Hoo Hoo. A special train will carry at
least 125 to 250 of the- visitors, who will
start from St. Louis September 2, arriv
ing in Portland September 8.
An official bulletin has been issued
from Hoo-Hoo headquarters, giving a
map of the route selected. The bulletin
gives the routing and other general in
formation, as follows.
What you see on the trip is of great
benefit and Immense educational value
but what you take along with you is of
infinitely more importance. The folks- on
this pilgrimage will have In stock good
humor and good cheer a radiant vitality
that lifts up the heart and refreshes the
brain grown weary with the cares of life.
As a recreation the trip will bo worth
many times Its cost. Railroad and sleeper
fare is less expensive than doctors' bills
and very much more fun. A change of
environment broadens the mind, sharpens
the wits and stirs up the liver. Most of
us are pitifully narrow. We revolve
around in our little circle till we grow a
hard shell. It will help u'all to get out
Into the atmosphere of the boundless
West, where men grow big ideas to match
the mountain?, the plains and other things
that suggest magnitude and majesty. On
the Journey we will have time to make
some delightful new acquaintances and to
see on the way many Interesting phases
of life. There will be extended to us
courtesies that will add greatly to the
pleasure of the trip. Every luxury of
modern travel will be ours.
In so far as It will discriminate to the
disadvantage of some of the roads, the
officers of Hoo-Hoo would have greatly
preferred to select no route and run no
special train. The Concatenated Order of
Hoo-Hoo embraces in its membership the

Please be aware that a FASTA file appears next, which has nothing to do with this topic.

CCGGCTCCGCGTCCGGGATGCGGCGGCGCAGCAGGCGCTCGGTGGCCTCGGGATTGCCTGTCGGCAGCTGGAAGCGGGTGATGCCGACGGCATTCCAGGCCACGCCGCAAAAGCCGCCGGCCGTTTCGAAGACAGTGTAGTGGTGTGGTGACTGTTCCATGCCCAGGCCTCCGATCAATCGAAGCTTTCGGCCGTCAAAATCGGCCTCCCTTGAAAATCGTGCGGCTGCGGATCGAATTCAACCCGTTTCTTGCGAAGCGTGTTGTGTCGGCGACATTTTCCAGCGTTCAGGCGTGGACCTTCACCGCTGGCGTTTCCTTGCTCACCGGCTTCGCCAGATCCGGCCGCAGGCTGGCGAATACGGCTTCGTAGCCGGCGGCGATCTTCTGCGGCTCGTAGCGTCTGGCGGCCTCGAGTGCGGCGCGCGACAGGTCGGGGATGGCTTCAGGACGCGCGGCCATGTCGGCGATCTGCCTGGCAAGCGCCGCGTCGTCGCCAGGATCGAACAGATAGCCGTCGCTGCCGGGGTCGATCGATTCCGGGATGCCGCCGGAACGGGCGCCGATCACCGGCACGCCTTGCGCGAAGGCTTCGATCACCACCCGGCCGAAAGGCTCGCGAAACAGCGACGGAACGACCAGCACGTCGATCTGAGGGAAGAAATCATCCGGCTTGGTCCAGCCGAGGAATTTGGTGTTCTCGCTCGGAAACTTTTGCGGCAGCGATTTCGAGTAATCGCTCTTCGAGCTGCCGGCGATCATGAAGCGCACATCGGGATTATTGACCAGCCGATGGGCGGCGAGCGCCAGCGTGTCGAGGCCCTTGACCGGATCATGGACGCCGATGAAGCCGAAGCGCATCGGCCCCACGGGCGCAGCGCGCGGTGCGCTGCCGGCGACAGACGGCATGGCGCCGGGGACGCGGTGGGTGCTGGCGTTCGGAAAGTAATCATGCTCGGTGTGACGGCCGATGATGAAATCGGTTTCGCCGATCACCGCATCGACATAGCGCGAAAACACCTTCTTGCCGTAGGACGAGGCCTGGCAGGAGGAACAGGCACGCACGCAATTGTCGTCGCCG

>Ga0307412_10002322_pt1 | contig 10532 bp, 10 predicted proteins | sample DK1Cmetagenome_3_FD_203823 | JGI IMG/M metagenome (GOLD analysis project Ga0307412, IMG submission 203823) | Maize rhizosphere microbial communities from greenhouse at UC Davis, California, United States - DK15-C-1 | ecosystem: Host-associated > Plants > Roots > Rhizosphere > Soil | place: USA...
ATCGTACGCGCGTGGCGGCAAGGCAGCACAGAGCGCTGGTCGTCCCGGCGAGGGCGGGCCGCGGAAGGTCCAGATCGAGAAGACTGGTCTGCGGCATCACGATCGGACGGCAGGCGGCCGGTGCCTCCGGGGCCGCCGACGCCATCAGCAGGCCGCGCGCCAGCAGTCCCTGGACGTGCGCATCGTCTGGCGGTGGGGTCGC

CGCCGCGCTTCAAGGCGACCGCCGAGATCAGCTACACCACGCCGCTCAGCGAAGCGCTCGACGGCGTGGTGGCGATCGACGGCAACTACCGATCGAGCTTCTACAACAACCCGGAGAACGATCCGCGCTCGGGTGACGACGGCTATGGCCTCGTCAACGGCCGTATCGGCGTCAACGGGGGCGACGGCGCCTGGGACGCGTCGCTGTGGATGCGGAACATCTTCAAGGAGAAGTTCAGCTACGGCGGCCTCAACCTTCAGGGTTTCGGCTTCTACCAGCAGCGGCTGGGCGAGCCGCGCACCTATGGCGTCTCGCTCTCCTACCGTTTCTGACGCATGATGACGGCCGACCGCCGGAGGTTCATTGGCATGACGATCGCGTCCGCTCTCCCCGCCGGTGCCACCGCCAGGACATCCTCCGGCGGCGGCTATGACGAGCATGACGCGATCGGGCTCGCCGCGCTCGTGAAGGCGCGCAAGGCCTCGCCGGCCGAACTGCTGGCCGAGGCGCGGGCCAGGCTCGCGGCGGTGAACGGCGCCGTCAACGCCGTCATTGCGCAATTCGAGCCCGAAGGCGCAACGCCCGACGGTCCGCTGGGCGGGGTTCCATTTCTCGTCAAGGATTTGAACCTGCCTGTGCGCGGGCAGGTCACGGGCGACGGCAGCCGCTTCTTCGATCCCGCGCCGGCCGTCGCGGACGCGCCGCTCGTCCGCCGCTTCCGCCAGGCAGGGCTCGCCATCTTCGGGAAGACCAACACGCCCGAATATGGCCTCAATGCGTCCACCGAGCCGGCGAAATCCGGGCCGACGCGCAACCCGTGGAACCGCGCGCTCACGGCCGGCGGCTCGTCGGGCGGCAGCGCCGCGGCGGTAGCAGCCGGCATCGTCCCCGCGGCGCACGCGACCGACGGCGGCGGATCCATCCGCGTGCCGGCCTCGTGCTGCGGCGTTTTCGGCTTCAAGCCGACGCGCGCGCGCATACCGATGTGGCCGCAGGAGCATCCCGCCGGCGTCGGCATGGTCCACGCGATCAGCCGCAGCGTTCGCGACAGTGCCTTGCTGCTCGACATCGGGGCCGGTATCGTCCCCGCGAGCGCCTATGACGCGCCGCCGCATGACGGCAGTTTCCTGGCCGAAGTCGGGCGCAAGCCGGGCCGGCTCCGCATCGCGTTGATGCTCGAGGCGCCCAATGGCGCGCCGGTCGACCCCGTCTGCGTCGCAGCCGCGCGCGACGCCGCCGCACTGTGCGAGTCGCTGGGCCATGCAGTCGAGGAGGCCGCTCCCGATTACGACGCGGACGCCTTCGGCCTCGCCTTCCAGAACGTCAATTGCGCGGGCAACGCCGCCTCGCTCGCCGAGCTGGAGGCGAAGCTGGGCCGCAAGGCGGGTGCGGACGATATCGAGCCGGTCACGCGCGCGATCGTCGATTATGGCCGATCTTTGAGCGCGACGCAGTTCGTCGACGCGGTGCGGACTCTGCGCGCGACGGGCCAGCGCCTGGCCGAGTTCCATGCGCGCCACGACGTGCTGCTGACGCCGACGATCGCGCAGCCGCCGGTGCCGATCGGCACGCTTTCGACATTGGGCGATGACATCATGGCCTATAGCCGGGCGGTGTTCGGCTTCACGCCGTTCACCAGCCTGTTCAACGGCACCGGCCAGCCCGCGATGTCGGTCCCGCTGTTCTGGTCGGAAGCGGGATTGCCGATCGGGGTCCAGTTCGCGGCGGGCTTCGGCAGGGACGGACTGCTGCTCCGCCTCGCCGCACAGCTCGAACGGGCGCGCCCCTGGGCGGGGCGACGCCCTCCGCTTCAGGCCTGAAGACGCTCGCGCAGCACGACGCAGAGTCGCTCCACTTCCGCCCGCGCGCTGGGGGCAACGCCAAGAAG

high officials of practically every road
traversing the continent. These men are
all good Hoo-Hoo and have done faithful
and noble work in furthering the Interests
of the ordw. We would gladly have left
the whole thing to these men and let each
road take what it could get of the travel
to the Hoo-Hoo annual. It was felt,
however, that if the matter was left In
this shape each man to make the trip
out. to Portland by himself and by the
route to be figured out by himself It
would result in a very small attendance.
To state it differently, it was felt that if
we could arrange for a special train to
take out anywhere from 125 to 250 per
sons and put the whole thing before each"
man as a definite and concrete proposi
tion a very much larger number (ft peo
ple would take advantage of It and the
trip be Infinitely mOre enjoyable. This
consideration, and this alone, led up to
the idea of a special train and the conse
quent necessity of selecting a route.
The general Idea ofthe committee was
to select some Northern route for the
going trip and some central route for the
return. It was felt that a Northern route
was Imperative for the reason that such
a route will take us through the great
lumber centers of Spokane. Seattle and
Tacoma and permit of stops being made
at these points. Had a central route been
selected for the "going" trip a special .side
trip from Portland, at an added expense,
would have been necessary for those and
we surmise the number of such to be
large who desire to visit the great lum
ber centers named. Consideration of
these facte led to the selection of the
Northern Pacific. A central route for the
return trip was selected for the reason
that it was felt that a more southern
trip would traverse a less picturesque
country and be less comfortable on ac
count of dust and heat.
The main idea that the committee had
in view was to select such a route as
would traverse the most picturesque
mountain country, take in as many as
possible of the points of greatest Inter
est to lumber people without side trips
and to return by a route that would take
them down through Central and Southern
California, returning finally across the
country by a route which while In Itself
picturesque and Interesting Is reasonably
free from dust and excessive heat.
The routing Is as follows:
Chicago to SL Paul by Chicago & North
western. St. Louis to St. Paul by Chicago, Bur
lington &. Quincy.
St. Paul to Seattle and Portland by
Northern Pacific
St. Paul to Seattle and Portland. '
Portland down to Sacramento by the
world-famous "Shasta Line" of the
Southern Pacific.
Sacramento to San Francisco over
Southern Pacific.
San Francisco "to Los Angeles by an
other world-famous route, the "Coast
Line" of the Southern Pacific
Los Angeles to Sacramento by another
equally picturesque and Interesting line
of the Southern Pacific the noted "Val